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Transfer Tax Situs Rules, Tax Treaties and Foreign Tax Credits

Estate tax treaty “tiebreakers” and the new/old situs rules:  Another key effect of tax treaties is that they establish tie-breaker rules. How those tiebreaker rules operate will depend on whether the treaty follows the newer or the older situs rules in U.S. estate tax treaties.

Generally, more recently ratified U.S. estate tax treaties follow the “new” rules based upon a domicile-based approach. These include the treaties between the United States and Austria, Denmark, France, Germany, the Netherlands, and the United Kingdom. The treaty rules establish taxation priority by first determining which jurisdiction was the domicile of the decedent. The domiciliary country may tax all transfers of property within the entire estate, while the non-domiciliary country may only tax real property and business property with situs in that country. The domiciliary country will then provide foreign transfer tax credits for taxes paid to the non-domiciliary country.

The older treaties (including Australia, Finland, Greece, Ireland, Italy, Japan, Norway, South Africa and Switzerland) follow the more elaborate nature/character situs rules described above for non-resident alien property in the United States. Conversely, the situs rules of the foreign jurisdiction will apply to that portion of the U.S. person’s estate that is deemed to have situs in that foreign jurisdiction. These treaties are far from uniform, and some treaties eliminate double taxation better than others. Generally, these older treaties provide for primary and secondary credits to be applied to reduce double taxation: the non-situs country (where the property is not located) will grant a credit against the amount of tax imposed by the country where the property is located. Additionally, the countries may provide secondary credits where both countries impose tax because their individual situs laws determine that the (FATCA) create income tax problems that vastly outweigh any estate planning benefits. (for more information see Thun Research’s article on PFICs).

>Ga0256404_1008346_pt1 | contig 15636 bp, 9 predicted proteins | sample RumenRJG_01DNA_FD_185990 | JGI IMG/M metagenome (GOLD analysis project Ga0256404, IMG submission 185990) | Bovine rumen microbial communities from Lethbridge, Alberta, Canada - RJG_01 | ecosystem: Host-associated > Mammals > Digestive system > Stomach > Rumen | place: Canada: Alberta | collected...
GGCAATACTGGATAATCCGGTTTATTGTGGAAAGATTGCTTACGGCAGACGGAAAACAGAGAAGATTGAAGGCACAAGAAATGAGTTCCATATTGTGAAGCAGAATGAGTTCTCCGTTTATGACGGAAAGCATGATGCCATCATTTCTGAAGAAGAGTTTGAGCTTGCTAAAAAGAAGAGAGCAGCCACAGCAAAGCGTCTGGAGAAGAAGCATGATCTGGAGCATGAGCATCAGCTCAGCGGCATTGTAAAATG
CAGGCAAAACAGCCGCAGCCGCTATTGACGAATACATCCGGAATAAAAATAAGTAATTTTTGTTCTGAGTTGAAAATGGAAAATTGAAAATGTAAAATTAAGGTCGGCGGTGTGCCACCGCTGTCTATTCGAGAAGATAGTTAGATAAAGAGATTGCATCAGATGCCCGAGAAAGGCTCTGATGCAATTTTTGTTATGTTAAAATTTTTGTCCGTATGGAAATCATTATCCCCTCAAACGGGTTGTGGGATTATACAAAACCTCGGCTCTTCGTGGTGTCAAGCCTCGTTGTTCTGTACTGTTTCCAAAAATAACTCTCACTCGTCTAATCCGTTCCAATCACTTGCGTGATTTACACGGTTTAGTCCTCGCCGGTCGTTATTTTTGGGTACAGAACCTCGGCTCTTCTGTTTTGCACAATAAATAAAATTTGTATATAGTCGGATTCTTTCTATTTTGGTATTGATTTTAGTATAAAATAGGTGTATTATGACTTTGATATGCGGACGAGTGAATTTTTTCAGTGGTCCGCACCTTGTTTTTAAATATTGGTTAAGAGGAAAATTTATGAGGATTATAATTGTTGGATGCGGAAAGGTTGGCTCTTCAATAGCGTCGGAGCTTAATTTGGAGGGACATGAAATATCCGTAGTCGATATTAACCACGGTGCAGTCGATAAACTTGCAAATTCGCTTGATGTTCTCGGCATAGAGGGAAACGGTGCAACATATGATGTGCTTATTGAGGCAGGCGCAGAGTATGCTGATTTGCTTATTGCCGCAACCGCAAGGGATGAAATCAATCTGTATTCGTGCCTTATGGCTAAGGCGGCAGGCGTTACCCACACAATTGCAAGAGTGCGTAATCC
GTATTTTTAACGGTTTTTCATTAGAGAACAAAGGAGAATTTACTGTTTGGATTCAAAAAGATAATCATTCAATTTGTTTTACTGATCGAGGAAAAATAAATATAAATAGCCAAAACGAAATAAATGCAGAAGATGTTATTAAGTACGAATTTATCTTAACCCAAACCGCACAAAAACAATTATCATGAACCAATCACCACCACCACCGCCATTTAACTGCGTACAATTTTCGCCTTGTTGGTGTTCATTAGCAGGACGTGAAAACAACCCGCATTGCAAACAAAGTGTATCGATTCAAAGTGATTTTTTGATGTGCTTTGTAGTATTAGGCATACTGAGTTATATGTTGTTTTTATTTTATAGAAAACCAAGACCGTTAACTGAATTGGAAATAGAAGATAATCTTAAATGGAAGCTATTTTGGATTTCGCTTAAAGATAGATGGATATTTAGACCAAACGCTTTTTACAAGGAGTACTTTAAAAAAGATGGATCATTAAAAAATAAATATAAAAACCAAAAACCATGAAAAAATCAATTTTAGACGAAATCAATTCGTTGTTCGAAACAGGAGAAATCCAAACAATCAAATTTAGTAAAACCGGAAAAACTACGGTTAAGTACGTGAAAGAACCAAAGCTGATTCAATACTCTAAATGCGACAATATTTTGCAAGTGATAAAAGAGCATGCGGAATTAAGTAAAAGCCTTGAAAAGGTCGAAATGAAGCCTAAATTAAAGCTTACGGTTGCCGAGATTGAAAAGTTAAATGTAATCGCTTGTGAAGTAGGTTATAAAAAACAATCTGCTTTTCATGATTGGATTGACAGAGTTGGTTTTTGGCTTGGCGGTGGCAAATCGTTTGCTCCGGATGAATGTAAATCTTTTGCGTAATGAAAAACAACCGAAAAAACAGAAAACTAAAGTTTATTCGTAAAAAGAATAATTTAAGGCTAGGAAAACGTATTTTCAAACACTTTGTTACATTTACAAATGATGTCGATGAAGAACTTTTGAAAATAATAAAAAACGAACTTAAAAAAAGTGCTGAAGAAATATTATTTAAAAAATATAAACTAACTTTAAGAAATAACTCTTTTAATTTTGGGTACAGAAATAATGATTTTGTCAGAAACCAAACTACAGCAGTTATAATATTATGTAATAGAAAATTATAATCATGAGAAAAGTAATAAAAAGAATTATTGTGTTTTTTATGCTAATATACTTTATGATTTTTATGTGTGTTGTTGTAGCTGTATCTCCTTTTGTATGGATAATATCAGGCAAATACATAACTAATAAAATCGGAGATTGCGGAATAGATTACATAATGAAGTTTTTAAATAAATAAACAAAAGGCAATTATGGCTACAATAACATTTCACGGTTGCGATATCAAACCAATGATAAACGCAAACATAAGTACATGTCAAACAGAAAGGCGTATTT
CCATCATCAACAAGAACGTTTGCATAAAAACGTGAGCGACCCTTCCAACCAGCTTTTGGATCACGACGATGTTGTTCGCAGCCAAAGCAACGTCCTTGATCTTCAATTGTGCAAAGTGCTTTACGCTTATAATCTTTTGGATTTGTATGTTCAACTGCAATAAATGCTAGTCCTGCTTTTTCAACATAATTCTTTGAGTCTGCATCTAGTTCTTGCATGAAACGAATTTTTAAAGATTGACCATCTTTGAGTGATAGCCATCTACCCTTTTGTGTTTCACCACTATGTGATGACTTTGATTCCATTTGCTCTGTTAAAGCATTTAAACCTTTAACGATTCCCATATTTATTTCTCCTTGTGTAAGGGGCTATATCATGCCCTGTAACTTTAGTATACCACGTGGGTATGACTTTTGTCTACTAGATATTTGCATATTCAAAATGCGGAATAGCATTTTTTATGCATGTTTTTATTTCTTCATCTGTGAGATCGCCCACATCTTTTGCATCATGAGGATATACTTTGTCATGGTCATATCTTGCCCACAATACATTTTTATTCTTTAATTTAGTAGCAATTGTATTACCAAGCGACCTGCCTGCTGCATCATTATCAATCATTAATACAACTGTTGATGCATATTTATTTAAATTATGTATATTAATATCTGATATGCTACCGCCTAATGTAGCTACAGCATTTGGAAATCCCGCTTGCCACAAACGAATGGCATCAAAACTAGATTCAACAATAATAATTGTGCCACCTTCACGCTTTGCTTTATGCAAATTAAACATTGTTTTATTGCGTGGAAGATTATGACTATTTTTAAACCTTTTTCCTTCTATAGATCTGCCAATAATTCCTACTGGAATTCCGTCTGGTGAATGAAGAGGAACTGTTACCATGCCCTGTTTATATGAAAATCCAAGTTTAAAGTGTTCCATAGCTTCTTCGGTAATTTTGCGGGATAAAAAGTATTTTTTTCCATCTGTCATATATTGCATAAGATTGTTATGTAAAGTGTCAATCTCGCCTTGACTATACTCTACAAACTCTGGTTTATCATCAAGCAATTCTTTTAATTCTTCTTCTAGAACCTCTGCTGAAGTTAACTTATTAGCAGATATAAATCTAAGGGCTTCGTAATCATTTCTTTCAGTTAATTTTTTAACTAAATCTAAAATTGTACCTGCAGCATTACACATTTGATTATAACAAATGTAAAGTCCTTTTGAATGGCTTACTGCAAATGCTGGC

However, PICs may be instrumental in the financial plan of a non-U.S. person investing within, or outside of, the United States.

Examples of Estate Planning Tools that May Not Travel Well

Perhaps one of the more dangerous routes that an expat family could take would be to rely upon the estate planning that was done before leaving the United States. It is generally advisable to review an existing estate plan (and the broader financial plan) when major events (divorce, remarriage, etc.) have resulted in changed circumstances, but the importance increases with a relocation overseas, or a move from one foreign country to another. U.S. expats need to be aware that standard U.S. estate planning techniques will likely fail to protect wealth in cross-border situations and may even produce unintended, counter-productive results.